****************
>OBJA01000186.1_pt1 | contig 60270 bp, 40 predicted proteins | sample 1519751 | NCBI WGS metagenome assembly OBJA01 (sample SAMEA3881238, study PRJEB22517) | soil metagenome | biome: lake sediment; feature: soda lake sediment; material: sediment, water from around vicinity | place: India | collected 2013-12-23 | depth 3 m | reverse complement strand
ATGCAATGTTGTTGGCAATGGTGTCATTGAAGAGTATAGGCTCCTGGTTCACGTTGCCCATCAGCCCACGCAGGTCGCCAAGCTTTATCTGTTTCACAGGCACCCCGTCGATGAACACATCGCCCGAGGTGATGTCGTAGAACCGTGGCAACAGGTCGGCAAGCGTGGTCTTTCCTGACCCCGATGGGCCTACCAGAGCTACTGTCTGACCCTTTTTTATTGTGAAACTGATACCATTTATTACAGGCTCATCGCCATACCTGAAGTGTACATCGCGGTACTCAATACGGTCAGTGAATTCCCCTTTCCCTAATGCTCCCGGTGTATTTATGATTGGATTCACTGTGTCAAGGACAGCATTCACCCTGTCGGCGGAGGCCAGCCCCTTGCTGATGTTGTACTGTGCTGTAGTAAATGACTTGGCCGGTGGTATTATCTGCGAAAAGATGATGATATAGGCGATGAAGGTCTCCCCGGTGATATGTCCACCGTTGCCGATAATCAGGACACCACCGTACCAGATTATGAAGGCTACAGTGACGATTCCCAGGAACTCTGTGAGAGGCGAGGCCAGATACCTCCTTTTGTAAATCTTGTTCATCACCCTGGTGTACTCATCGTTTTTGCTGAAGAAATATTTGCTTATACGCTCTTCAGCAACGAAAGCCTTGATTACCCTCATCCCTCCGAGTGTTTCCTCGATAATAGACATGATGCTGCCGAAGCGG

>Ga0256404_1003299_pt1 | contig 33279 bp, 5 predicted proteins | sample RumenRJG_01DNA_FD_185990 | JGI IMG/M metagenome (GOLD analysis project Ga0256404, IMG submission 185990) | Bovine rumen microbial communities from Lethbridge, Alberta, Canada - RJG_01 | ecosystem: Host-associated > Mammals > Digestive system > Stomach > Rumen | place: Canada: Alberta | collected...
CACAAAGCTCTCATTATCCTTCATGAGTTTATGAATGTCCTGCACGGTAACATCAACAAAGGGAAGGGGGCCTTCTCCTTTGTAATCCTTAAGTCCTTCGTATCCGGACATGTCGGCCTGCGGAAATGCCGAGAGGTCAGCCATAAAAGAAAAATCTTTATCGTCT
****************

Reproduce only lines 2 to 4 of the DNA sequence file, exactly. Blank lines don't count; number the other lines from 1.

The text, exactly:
ATGCAATGTTGTTGGCAATGGTGTCATTGAAGAGTATAGGCTCCTGGTTCACGTTGCCCATCAGCCCACGCAGGTCGCCAAGCTTTATCTGTTTCACAGGCACCCCGTCGATGAACACATCGCCCGAGGTGATGTCGTAGAACCGTGGCAACAGGTCGGCAAGCGTGGTCTTTCCTGACCCCGATGGGCCTACCAGAGCTACTGTCTGACCCTTTTTTATTGTGAAACTGATACCATTTATTACAGGCTCATCGCCATACCTGAAGTGTACATCGCGGTACTCAATACGGTCAGTGAATTCCCCTTTCCCTAATGCTCCCGGTGTATTTATGATTGGATTCACTGTGTCAAGGACAGCATTCACCCTGTCGGCGGAGGCCAGCCCCTTGCTGATGTTGTACTGTGCTGTAGTAAATGACTTGGCCGGTGGTATTATCTGCGAAAAGATGATGATATAGGCGATGAAGGTCTCCCCGGTGATATGTCCACCGTTGCCGATAATCAGGACACCACCGTACCAGATTATGAAGGCTACAGTGACGATTCCCAGGAACTCTGTGAGAGGCGAGGCCAGATACCTCCTTTTGTAAATCTTGTTCATCACCCTGGTGTACTCATCGTTTTTGCTGAAGAAATATTTGCTTATACGCTCTTCAGCAACGAAAGCCTTGATTACCCTCATCCCTCCGAGTGTTTCCTCGATAATAGACATGATGCTGCCGAAGCGG

>Ga0256404_1003299_pt1 | contig 33279 bp, 5 predicted proteins | sample RumenRJG_01DNA_FD_185990 | JGI IMG/M metagenome (GOLD analysis project Ga0256404, IMG submission 185990) | Bovine rumen microbial communities from Lethbridge, Alberta, Canada - RJG_01 | ecosystem: Host-associated > Mammals > Digestive system > Stomach > Rumen | place: Canada: Alberta | collected...
CACAAAGCTCTCATTATCCTTCATGAGTTTATGAATGTCCTGCACGGTAACATCAACAAAGGGAAGGGGGCCTTCTCCTTTGTAATCCTTAAGTCCTTCGTATCCGGACATGTCGGCCTGCGGAAATGCCGAGAGGTCAGCCATAAAAGAAAAATCTTTATCGTCT